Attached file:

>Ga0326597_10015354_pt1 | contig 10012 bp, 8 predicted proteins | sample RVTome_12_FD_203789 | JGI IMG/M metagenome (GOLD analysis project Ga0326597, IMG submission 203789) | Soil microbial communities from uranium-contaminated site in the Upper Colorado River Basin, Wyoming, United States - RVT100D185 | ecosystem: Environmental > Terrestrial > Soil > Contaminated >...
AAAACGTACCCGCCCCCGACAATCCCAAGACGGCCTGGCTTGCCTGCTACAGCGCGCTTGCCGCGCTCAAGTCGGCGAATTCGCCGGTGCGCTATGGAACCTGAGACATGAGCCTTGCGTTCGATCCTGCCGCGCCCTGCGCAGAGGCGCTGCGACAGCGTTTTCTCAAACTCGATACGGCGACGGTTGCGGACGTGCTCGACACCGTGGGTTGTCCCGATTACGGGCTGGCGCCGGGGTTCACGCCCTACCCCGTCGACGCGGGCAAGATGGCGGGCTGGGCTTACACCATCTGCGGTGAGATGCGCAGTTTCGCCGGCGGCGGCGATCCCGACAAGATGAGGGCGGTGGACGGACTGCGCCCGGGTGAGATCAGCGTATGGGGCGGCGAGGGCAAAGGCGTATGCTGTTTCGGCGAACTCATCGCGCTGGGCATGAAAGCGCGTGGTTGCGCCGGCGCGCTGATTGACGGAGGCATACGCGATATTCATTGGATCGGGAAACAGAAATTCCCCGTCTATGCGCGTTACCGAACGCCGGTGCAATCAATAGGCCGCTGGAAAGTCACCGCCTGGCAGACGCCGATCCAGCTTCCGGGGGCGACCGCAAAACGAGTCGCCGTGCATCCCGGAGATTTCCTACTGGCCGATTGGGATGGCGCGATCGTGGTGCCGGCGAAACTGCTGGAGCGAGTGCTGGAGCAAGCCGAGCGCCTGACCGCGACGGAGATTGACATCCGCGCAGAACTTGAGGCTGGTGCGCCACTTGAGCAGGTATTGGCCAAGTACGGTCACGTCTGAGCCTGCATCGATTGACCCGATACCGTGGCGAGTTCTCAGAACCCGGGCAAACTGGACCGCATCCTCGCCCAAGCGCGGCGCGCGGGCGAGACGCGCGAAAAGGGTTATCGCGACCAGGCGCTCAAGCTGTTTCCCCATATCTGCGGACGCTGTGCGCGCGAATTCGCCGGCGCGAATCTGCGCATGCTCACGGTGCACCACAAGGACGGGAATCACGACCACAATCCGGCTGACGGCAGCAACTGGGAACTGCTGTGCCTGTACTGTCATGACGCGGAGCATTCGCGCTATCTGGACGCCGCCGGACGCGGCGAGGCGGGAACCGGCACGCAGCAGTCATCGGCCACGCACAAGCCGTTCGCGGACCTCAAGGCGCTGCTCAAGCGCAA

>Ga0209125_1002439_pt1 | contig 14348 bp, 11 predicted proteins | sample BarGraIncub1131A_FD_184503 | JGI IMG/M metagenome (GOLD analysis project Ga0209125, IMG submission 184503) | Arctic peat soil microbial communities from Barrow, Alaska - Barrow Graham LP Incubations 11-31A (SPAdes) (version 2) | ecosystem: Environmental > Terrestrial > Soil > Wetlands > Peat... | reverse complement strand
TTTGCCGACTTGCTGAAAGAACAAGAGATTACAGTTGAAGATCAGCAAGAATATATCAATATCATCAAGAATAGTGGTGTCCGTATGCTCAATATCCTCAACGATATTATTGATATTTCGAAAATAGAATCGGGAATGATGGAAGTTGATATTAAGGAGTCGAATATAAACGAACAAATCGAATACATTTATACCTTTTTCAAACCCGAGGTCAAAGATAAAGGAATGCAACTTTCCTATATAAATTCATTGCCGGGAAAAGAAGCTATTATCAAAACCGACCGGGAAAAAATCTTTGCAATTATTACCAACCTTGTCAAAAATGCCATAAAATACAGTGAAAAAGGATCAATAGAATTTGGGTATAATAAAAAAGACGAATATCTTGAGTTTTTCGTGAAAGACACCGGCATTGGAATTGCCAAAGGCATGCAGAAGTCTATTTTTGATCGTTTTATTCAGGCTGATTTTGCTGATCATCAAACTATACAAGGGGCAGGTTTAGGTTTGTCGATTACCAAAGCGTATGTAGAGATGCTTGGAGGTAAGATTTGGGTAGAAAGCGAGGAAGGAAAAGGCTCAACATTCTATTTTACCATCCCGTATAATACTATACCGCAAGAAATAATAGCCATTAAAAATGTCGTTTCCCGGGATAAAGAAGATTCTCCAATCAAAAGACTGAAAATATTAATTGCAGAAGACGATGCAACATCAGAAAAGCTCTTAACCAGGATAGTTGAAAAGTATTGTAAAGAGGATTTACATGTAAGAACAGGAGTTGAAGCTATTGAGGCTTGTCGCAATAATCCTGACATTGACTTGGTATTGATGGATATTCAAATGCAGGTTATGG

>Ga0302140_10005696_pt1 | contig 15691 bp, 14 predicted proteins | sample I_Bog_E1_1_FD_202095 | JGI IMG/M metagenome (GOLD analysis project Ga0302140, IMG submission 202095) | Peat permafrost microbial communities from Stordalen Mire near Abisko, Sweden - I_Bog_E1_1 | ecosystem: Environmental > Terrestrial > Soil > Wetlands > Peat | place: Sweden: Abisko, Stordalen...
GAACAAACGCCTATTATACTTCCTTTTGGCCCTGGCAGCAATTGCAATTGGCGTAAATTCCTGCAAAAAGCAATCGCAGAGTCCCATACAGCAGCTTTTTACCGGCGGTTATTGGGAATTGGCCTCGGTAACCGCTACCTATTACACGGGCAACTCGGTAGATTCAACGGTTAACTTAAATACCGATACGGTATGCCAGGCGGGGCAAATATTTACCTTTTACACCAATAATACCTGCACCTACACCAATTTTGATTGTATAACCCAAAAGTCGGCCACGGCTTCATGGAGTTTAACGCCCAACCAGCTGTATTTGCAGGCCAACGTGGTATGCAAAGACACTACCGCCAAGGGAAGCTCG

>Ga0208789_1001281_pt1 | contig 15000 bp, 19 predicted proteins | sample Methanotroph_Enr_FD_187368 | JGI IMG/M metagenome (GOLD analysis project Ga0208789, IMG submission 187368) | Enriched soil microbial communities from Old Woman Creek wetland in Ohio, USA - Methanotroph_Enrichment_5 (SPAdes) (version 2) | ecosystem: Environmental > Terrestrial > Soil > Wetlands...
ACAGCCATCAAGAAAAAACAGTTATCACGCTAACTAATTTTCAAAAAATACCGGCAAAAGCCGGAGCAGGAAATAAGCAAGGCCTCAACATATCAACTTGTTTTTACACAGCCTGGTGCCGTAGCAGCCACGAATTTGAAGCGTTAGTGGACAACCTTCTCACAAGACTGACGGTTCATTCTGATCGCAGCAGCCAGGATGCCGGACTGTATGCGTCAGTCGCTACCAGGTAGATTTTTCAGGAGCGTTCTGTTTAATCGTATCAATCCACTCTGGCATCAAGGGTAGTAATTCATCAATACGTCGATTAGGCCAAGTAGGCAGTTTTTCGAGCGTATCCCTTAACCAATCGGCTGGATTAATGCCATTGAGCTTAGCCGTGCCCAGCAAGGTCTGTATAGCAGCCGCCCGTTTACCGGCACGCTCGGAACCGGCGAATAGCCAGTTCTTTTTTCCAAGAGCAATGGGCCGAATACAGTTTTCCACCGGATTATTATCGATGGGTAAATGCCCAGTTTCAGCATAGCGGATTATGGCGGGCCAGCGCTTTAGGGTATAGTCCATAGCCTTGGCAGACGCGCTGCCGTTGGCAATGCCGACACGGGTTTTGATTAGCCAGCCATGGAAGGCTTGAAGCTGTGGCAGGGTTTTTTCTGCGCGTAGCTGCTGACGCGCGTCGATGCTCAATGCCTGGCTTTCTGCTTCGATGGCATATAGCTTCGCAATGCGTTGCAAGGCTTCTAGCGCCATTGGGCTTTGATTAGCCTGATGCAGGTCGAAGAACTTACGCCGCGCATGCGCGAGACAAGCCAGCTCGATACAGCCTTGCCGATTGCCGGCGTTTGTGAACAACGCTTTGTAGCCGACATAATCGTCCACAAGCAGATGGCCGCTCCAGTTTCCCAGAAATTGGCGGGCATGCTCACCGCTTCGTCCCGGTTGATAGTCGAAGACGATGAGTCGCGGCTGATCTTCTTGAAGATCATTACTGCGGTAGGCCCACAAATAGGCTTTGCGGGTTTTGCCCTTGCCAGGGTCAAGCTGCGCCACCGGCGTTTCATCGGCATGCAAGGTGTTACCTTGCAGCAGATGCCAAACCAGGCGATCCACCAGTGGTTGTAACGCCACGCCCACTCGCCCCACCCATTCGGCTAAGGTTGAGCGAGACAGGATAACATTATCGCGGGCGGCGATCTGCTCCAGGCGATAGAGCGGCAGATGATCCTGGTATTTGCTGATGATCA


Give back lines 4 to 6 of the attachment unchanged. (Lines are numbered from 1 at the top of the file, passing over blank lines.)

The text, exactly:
TTTGCCGACTTGCTGAAAGAACAAGAGATTACAGTTGAAGATCAGCAAGAATATATCAATATCATCAAGAATAGTGGTGTCCGTATGCTCAATATCCTCAACGATATTATTGATATTTCGAAAATAGAATCGGGAATGATGGAAGTTGATATTAAGGAGTCGAATATAAACGAACAAATCGAATACATTTATACCTTTTTCAAACCCGAGGTCAAAGATAAAGGAATGCAACTTTCCTATATAAATTCATTGCCGGGAAAAGAAGCTATTATCAAAACCGACCGGGAAAAAATCTTTGCAATTATTACCAACCTTGTCAAAAATGCCATAAAATACAGTGAAAAAGGATCAATAGAATTTGGGTATAATAAAAAAGACGAATATCTTGAGTTTTTCGTGAAAGACACCGGCATTGGAATTGCCAAAGGCATGCAGAAGTCTATTTTTGATCGTTTTATTCAGGCTGATTTTGCTGATCATCAAACTATACAAGGGGCAGGTTTAGGTTTGTCGATTACCAAAGCGTATGTAGAGATGCTTGGAGGTAAGATTTGGGTAGAAAGCGAGGAAGGAAAAGGCTCAACATTCTATTTTACCATCCCGTATAATACTATACCGCAAGAAATAATAGCCATTAAAAATGTCGTTTCCCGGGATAAAGAAGATTCTCCAATCAAAAGACTGAAAATATTAATTGCAGAAGACGATGCAACATCAGAAAAGCTCTTAACCAGGATAGTTGAAAAGTATTGTAAAGAGGATTTACATGTAAGAACAGGAGTTGAAGCTATTGAGGCTTGTCGCAATAATCCTGACATTGACTTGGTATTGATGGATATTCAAATGCAGGTTATGG

>Ga0302140_10005696_pt1 | contig 15691 bp, 14 predicted proteins | sample I_Bog_E1_1_FD_202095 | JGI IMG/M metagenome (GOLD analysis project Ga0302140, IMG submission 202095) | Peat permafrost microbial communities from Stordalen Mire near Abisko, Sweden - I_Bog_E1_1 | ecosystem: Environmental > Terrestrial > Soil > Wetlands > Peat | place: Sweden: Abisko, Stordalen...
GAACAAACGCCTATTATACTTCCTTTTGGCCCTGGCAGCAATTGCAATTGGCGTAAATTCCTGCAAAAAGCAATCGCAGAGTCCCATACAGCAGCTTTTTACCGGCGGTTATTGGGAATTGGCCTCGGTAACCGCTACCTATTACACGGGCAACTCGGTAGATTCAACGGTTAACTTAAATACCGATACGGTATGCCAGGCGGGGCAAATATTTACCTTTTACACCAATAATACCTGCACCTACACCAATTTTGATTGTATAACCCAAAAGTCGGCCACGGCTTCATGGAGTTTAACGCCCAACCAGCTGTATTTGCAGGCCAACGTGGTATGCAAAGACACTACCGCCAAGGGAAGCTCG